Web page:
Was the Demise of the Salem Witch Trails really due to Rotten Bread

Could the Salem Witch Trials really have been caused by some rotten bread? What is your perception of the innocents who were killed, they were probably burned at a stake right? When you first think about the Salem Witch Trials you’re probably thinking about magic and witches burning at a stake but I’m here to tell you that you’ve got it all wrong. I’m here to let you know that the image you have of their deaths in your head right now is more than likely much more horrific than the actual facts and that to be honest there was more than likely no actual magic involved at all and it can be explained by hysteria due to disease from a bad harvesting season. This would explain why the trials were so short lived in Salem even though the idea of witches continued to spread. 

Besides that to break it all down for you let’s start with what we know for sure. The Salem Witch Trials lasted from June 1692 – May 1693 where 200 people were accused but only 25 died. Nineteen died by hanging like Bridget Bishop who was the first person to be tried and executed, Four died in prison due to inhumane conditions, but the most gruesome death was the one of Giles Corey after he and his wife Martha Corey were accused and he refused to enter a plea of guilty or not guilty. He was crushed under heavy stones in an effort to force him to plead guilty, this ended up being the only example of a sanction like this in American history. He sadly died three days after his torture, there were no burnings at any stakes that we know of.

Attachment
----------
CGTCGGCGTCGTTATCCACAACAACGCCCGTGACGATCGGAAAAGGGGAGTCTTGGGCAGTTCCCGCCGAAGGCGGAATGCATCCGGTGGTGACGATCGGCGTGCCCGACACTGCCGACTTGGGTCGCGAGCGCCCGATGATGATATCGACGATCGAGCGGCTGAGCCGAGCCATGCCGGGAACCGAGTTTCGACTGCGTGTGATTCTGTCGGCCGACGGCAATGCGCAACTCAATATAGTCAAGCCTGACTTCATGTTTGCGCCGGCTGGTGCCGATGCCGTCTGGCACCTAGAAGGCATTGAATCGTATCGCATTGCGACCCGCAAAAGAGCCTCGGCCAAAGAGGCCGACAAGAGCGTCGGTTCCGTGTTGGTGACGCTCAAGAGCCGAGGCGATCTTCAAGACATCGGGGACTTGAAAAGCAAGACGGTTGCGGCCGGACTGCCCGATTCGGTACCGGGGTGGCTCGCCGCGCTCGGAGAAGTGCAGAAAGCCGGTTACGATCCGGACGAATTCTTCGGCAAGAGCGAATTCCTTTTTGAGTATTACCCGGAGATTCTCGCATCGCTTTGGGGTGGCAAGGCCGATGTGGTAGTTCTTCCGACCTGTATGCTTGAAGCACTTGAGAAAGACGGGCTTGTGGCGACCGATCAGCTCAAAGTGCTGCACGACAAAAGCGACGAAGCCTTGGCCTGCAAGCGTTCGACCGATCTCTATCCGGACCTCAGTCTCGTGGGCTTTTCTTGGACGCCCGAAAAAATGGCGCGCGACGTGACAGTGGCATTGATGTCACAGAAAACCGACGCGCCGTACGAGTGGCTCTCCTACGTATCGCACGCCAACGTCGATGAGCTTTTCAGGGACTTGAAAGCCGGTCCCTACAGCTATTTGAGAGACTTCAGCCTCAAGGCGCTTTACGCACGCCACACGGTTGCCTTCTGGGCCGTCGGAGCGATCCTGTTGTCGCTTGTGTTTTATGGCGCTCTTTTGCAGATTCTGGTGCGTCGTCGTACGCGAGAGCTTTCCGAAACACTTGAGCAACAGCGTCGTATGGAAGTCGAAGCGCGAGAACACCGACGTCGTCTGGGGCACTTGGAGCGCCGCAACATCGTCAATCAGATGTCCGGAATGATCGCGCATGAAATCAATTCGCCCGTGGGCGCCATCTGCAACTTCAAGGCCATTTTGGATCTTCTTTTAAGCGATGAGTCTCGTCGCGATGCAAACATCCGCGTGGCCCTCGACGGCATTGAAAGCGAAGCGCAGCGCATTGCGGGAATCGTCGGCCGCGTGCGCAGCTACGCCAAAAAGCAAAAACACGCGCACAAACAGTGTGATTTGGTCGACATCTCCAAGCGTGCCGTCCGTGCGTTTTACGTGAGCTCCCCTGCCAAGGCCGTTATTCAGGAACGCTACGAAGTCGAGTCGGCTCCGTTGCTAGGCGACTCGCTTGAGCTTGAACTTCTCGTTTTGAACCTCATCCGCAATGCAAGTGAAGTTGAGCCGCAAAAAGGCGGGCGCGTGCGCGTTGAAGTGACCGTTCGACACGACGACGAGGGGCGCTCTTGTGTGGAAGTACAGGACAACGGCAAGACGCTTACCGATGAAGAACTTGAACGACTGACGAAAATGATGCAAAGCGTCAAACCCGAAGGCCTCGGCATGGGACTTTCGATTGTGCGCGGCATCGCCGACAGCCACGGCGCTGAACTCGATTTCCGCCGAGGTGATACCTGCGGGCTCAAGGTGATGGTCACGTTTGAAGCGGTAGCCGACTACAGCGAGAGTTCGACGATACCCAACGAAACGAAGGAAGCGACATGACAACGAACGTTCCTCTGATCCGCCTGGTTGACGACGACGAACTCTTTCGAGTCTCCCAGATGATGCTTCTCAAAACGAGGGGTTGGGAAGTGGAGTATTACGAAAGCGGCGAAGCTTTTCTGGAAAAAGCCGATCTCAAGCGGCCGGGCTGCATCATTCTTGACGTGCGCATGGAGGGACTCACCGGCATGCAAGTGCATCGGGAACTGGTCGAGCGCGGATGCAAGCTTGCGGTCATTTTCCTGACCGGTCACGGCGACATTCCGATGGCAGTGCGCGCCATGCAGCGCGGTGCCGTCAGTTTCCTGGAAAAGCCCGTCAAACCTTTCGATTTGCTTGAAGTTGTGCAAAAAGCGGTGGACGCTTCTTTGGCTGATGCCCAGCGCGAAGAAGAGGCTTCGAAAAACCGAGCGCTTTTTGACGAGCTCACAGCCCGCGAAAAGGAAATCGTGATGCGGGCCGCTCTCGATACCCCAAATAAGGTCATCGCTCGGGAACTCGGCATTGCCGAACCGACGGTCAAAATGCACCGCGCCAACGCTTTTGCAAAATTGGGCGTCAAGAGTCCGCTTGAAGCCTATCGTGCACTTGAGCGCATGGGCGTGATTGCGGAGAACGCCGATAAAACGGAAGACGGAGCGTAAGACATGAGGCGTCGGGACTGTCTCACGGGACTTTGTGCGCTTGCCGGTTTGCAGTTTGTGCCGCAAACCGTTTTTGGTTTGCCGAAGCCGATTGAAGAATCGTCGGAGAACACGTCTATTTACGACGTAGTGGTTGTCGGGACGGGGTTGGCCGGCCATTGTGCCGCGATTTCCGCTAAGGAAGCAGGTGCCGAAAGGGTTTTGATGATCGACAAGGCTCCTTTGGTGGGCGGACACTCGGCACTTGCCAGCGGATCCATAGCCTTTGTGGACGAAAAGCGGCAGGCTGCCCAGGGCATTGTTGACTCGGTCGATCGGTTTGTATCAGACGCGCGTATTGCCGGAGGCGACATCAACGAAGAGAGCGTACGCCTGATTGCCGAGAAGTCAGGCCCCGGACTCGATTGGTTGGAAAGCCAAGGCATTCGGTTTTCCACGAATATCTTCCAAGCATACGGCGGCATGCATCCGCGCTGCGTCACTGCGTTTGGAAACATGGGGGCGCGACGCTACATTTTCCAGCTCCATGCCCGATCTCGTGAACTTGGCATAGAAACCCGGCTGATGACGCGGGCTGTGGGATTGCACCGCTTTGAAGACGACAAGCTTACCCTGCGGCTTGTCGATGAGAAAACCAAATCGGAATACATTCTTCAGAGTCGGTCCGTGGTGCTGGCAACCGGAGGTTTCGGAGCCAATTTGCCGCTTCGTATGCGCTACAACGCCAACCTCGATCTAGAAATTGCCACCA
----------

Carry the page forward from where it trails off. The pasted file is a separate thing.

Now to address why all of this started (and no it wasn’t witchcraft) the theory goes that the Salem Witch Trials happened due to widespread St. Anthony’s fire which can be contracted from rye – induced ergotism. Which could have easily happened as rye bread was a main part of their diet, “Ergotism forms in rye after a severe winter and a damp spring” and it is a fungal disease these were also the conditions that historians claim were present during the time of the Trials. Due to lack of medical knowledge the spots on the rye plants from ergot could have been thought to be the product of overexposure from the sun. St. Anthony’s fire caused severe convulsions, muscle spasms, the sensation of crawling under the skin, and delusions. These symptoms can account for the actions of the accused and the delusions of the accused. Since this was something that they’ve never seen and the village doctors were religious they attributed the symptoms to be witchcraft; and everyone went also with it scared because of the lack of knowledge. According to this theory the sudden end of the Salem Witch Trials was because simply put they had run out of ergot contaminated rye.

Daija Baynes – Fenwick High School – DMSF Class of 2027